The bad weather and CHOGM have been a god send from one perspective. It has given me more time to study. The reality is that once the next two navs are done and the one after, it is PPL flying test time! The theory test has to be done first.

At this time of your PPL adventure, you should be 100% focused on applying your developing navigation skills. Trust me you don’t need the distraction of theory going on at the same time!i

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Navigation Flying Lesson 3

The transition to Jandakot Flight Centre (JFC) has meant my flight training has picked up in pace massively.  Lets just say this the last few weeks have been pretty intense.  With the challenges at work being at an all time high, its the limited weekend time that we’ve squeezed in three nav’s so far.  I’ll covered each nav separately as they all have their own story (of course).

Sunday the 9th October was my first game of baseball for the season.  It was also the day of my first Nav flight with JFC.  Finishing our baseball game up (20-3), it was 100 mile an hour down to Jandakot to get the required pre-flight preparation completed.  Being the first Nav at a new school and it also being 2 months since the last Nav flight, I was expecting to be rusty.  … and rusty I was!

The signs of rust started from the minute I sat down with the flight planning form.  It looked somewhat different from what I have been using, but you could tell that somebody has packed a lot of effort into it.  It has the usual items, but the weight and balance, aircraft limits, aircraft/runway performance calcs and more.  In the end it took an absolute age to complete the full form, do my maps and submit my flight plan.

Wilson didn’t say too much about my excessive flight planning time, just a subtle, “Far out, you’ll need to get faster at that”.  It was the first of a long list of feedback for the day…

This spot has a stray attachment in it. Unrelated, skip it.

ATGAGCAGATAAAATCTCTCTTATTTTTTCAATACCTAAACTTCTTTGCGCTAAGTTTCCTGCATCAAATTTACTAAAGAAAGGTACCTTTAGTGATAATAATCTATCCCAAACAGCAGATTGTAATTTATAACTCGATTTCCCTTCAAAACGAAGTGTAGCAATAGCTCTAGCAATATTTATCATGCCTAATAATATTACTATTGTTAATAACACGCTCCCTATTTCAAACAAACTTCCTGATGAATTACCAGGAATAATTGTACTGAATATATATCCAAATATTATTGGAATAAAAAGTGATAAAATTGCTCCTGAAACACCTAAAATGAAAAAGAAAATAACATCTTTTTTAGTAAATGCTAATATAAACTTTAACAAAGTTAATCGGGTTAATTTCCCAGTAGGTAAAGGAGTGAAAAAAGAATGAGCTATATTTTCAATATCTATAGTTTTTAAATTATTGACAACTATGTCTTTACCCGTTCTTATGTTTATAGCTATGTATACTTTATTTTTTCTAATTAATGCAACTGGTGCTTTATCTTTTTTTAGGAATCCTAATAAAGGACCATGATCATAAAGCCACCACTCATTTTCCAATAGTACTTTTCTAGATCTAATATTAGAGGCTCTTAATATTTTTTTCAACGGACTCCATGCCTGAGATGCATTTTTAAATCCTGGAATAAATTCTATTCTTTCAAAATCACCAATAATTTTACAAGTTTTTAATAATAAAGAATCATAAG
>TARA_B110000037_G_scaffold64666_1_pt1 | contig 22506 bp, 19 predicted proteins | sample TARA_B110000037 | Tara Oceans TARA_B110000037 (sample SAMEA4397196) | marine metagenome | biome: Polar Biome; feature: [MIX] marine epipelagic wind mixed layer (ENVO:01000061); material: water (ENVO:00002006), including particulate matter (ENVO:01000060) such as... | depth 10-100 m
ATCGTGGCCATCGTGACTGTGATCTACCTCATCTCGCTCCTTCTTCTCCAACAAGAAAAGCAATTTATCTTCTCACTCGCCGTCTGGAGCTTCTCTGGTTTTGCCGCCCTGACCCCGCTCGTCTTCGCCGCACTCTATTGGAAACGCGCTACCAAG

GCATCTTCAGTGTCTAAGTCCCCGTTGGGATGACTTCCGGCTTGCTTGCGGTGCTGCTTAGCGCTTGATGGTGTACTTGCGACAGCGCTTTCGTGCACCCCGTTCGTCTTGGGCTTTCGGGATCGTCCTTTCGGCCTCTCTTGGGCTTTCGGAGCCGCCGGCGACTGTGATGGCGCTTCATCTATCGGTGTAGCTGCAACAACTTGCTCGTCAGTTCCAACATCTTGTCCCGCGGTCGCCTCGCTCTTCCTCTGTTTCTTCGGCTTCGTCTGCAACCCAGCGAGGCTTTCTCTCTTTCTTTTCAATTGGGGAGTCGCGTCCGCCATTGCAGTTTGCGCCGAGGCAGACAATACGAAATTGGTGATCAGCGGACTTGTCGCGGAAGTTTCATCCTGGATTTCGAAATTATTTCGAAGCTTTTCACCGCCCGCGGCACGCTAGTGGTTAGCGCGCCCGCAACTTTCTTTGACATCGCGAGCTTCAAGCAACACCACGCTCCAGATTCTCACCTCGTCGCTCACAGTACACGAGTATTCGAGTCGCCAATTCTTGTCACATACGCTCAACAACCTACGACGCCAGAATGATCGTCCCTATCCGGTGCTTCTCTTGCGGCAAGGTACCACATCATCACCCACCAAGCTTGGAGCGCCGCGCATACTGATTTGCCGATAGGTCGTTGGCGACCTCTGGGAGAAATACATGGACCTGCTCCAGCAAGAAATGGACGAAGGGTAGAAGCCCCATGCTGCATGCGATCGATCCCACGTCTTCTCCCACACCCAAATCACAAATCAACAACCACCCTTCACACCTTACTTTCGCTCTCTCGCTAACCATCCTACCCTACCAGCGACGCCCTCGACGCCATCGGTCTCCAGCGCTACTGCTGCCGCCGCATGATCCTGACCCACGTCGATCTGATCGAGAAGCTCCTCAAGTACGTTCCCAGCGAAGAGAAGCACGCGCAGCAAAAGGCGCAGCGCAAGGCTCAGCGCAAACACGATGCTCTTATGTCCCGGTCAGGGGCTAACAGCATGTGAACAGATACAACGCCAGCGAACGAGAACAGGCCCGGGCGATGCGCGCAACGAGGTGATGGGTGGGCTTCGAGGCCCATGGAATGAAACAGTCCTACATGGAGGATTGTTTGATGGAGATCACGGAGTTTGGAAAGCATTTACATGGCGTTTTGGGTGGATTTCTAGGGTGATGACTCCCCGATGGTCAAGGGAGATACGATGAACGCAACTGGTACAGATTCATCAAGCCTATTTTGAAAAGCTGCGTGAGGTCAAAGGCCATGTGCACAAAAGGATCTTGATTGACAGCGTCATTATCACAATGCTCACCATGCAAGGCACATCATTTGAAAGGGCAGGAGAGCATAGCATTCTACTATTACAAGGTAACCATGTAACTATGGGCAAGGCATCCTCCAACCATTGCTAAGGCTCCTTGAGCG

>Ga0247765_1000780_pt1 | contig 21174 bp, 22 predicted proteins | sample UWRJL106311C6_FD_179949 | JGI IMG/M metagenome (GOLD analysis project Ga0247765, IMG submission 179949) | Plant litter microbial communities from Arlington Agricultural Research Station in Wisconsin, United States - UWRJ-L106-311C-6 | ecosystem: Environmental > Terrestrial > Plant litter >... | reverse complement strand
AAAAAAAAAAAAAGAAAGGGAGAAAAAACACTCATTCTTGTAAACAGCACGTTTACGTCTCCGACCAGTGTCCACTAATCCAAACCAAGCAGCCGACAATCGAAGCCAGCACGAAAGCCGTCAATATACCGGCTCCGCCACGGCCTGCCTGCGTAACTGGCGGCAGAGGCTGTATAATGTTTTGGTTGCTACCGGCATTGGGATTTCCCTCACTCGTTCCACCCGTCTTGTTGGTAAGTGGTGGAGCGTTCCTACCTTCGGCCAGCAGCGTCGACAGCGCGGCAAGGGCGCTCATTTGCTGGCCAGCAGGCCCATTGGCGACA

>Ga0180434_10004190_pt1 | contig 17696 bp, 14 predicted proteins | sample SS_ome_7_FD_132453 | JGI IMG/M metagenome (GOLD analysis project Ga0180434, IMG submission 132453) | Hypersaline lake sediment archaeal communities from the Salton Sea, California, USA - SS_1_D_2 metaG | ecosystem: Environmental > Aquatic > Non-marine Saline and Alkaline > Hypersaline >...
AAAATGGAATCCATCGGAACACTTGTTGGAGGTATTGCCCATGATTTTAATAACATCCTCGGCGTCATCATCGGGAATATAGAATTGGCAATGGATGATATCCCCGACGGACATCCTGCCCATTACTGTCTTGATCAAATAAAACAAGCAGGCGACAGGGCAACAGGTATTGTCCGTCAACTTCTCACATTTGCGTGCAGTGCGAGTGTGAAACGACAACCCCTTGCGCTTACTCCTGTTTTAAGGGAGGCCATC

The next bit of feedback was, “You’ll need to get more familiar with the checklist for VH-VMH”.  Again feedback that we were probably on the “too slow side as well”.  In practice, the 20 year newer C172 has considerable more functions even though on the surface not much is different.  On startup, the big 360 cubic inch fuel injected 4 banger is quite impressive.  In V8 petrol head terms, that’s just shy of 6 litres!

Typically nav 3 is all about entering controlled airspace, using Nav aids, more non-controlled airport procedures and then a diversion.  In addition, there is an element of instrument flying, stalls, practice forced landings (PFLs) and generally anything else your instructor throws at you.  See, after this nav, it is typically the first solo nav and your instructor wants to be sure your going to come back.

Being signed out solo after this flight was always going to be a tall ask.  I’d have probably needed to walk on water to give the new flight school and instructor the confidence to sign me out solo first up.  It didn’t matter anyway.  See, Wilson was actually the instructor who signed me out for my first ever solo at Air Australia.  I remember the first check ride with him.  It resulted in nearly two pages of notes and several more lessons to address them.  This one was no different…

Today though, the notes were not about ballooning the landings or other early stage mistakes.  The notes listed diversion procedures, too much head down time, getting directions right, 1 in 60 practice, faster flight planning, non-controlled aerodrome procedures, fuel logging, radio calls and more.  The last few days of cramming the basic nav skills hadn’t been as successful as I’d thought.  Nothing beats good old practical experience!

The flight route itself was as follows:

Jandakot (YPJT) -> Armadale (ARE) -> Victor 66 (Canning Dam (CDM), Helena Reservoir (HRR), The Lakes (TLKS)) -> Clackline (CKL) -> Cunderdin (YCUN) -> Corrigin (YCIG) -> Beverly (YBEV) -> Serpentine (YSEP) -> Jandakot.